Tuesday, September 14, 2010

Working on being a man pt.5


This is one of many parts in the ongoing series of working on being a man.

Okay if you've been reading my "Working on Being a Man" series you know I've been talking about the various items that need to be addressed in regards to being a man in this crazy world we have. If you haven't then take a moment to at the link above to the previous entries. Today time I want to talk about pain.

As most people know we as men are expected to not show or acknowledge pain under any circumstances. To do so is to be considered a sign of weakness. Well the thing is when you really get down to it what we end up with are not men who do not feel pain or are somehow immune to it. We end up with men who simply suffer in silence. (And this is not just limited to the mind and soul. I'm talking about the body as well.)

When having it drilled into your head that you are weak if you show pain and that weakness is the antithesis of your very existence (because in some people's eyes if you have a male body and aren't a "real man" then you are nothing) you are very likely to conclude that in order to validate your manhood you have to put your pain aside. Not actually cope, examine it, or otherwise deal with it. Just put it to the side thinking that if you simply don't talk about it or bring it up it will go away and vola, "I am man hear me roar!". The obvious problem with this is that when subscribing to this script of manhood we never truly learn how to deal with our pain. And that can be very dangerous.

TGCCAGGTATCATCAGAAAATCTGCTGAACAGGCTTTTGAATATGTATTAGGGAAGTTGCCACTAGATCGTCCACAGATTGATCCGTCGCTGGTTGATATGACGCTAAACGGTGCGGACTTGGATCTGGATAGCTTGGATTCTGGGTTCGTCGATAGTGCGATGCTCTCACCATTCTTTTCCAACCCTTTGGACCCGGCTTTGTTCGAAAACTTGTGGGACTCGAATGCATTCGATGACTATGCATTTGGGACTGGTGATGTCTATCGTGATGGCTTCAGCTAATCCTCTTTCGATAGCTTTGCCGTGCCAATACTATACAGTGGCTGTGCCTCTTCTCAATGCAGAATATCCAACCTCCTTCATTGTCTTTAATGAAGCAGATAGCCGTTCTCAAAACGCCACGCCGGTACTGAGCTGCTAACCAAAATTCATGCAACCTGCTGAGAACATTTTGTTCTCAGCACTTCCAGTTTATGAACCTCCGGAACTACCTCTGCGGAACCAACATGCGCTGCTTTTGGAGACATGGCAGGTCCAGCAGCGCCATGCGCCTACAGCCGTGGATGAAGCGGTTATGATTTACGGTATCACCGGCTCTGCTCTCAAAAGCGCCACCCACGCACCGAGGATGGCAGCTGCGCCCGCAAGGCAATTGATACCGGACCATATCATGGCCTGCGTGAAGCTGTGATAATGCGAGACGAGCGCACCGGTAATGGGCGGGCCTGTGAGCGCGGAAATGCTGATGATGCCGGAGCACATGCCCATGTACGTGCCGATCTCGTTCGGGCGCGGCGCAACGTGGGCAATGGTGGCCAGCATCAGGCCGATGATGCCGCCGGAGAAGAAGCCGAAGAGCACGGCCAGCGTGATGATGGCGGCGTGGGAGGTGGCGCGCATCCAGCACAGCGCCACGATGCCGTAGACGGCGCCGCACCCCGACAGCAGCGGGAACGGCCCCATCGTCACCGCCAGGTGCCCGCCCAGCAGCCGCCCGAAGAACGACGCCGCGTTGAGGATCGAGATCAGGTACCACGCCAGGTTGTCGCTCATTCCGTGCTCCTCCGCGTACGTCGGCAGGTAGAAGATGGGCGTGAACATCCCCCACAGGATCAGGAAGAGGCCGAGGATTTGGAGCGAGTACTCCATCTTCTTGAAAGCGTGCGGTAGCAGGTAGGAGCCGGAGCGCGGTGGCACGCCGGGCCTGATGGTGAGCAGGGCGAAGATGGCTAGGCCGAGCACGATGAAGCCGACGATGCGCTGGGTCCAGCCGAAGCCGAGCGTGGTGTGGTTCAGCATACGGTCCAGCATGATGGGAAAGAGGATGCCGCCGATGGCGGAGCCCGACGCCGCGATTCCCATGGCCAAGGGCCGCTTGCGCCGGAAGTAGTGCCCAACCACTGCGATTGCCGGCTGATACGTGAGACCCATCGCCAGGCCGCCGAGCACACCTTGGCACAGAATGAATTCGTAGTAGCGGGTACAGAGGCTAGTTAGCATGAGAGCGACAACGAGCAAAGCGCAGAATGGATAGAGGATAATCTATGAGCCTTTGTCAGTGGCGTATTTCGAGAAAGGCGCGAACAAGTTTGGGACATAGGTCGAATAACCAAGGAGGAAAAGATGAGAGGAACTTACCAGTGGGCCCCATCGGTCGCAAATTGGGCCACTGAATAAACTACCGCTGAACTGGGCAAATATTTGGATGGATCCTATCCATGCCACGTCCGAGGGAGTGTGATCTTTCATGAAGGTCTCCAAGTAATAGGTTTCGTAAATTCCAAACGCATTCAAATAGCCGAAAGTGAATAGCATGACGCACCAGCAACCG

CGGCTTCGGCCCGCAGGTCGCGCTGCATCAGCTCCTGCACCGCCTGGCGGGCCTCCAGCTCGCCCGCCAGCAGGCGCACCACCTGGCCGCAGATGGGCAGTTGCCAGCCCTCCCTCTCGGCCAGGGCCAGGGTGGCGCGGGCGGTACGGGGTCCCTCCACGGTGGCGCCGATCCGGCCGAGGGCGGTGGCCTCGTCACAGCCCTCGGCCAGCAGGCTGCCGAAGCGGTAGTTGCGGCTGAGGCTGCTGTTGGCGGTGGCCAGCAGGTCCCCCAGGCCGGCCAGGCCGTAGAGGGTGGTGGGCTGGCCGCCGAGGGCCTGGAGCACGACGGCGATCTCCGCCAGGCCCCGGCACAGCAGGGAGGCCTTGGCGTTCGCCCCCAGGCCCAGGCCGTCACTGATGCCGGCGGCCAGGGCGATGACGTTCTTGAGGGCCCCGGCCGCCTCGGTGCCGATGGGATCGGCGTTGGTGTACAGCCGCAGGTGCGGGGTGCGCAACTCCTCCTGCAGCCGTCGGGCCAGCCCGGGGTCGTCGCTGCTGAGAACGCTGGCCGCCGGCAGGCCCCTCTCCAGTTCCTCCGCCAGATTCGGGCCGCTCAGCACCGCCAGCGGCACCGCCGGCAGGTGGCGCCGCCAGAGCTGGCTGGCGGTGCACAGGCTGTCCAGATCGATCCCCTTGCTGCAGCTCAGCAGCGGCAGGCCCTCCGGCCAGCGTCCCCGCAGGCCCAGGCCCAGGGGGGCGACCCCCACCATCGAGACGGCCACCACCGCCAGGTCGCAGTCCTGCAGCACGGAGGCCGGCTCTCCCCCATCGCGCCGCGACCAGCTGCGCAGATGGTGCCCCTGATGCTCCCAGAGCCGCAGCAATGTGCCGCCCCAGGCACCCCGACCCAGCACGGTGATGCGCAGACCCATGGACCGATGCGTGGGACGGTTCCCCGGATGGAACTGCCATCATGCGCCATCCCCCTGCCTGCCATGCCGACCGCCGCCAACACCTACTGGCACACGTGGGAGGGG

When it comes to men committing acts of violence (against themselves in terms of suicide/attempted suicide or against other in terms of assault/dv/rape/etc...) I wonder how many of them were overwhelmed by burdens that they were told they had to bear but for some reason or another could not. (And by all that is holy please don't waste my time by trying to tell me I'm trying to justify their actions because I'm not.) I wonder how many of those men tried to live by the script and at some point realized they were not measuring up to what a "real man" is supposed to be and decided to lash out over their "failure". I think working this out is an important step in trying to help men. To help realize that a man is not made or broken based on some set of rules put in place by the Kyriarchy and reinforced by society. We can't be expected to free ourselves from the bonds of the male gender role while at the same time being told we just need to "get over" our pains.

What I think the hard part of this is going to be is how to get men to realize that we don't have to suffer in silence and getting the rest of society to basically shut the hell up and let us talk. Now I know to some of you that last part may sound weird. It probably sounds weird because in your mind men don't need help speaking up because of male privilege (and if you think male privilege mitigates away our harms and pain then to the devil with you). Well let me ask you something. If men are so privileged then why do people proceed to flip the fuck out when we say something that is real but not politically correct? If I talk about how attractive Julianna Margulies and Vivica Fox are and one bats an eye but if I start to go into how I was picked on by girls in school and people think something is wrong with me.

If men are going learn how to actually deal with pain in a healthy manner we have to assure ourselves its okay to acknowledge our pain. Acknowledging and dealing with that pain will make us all better men.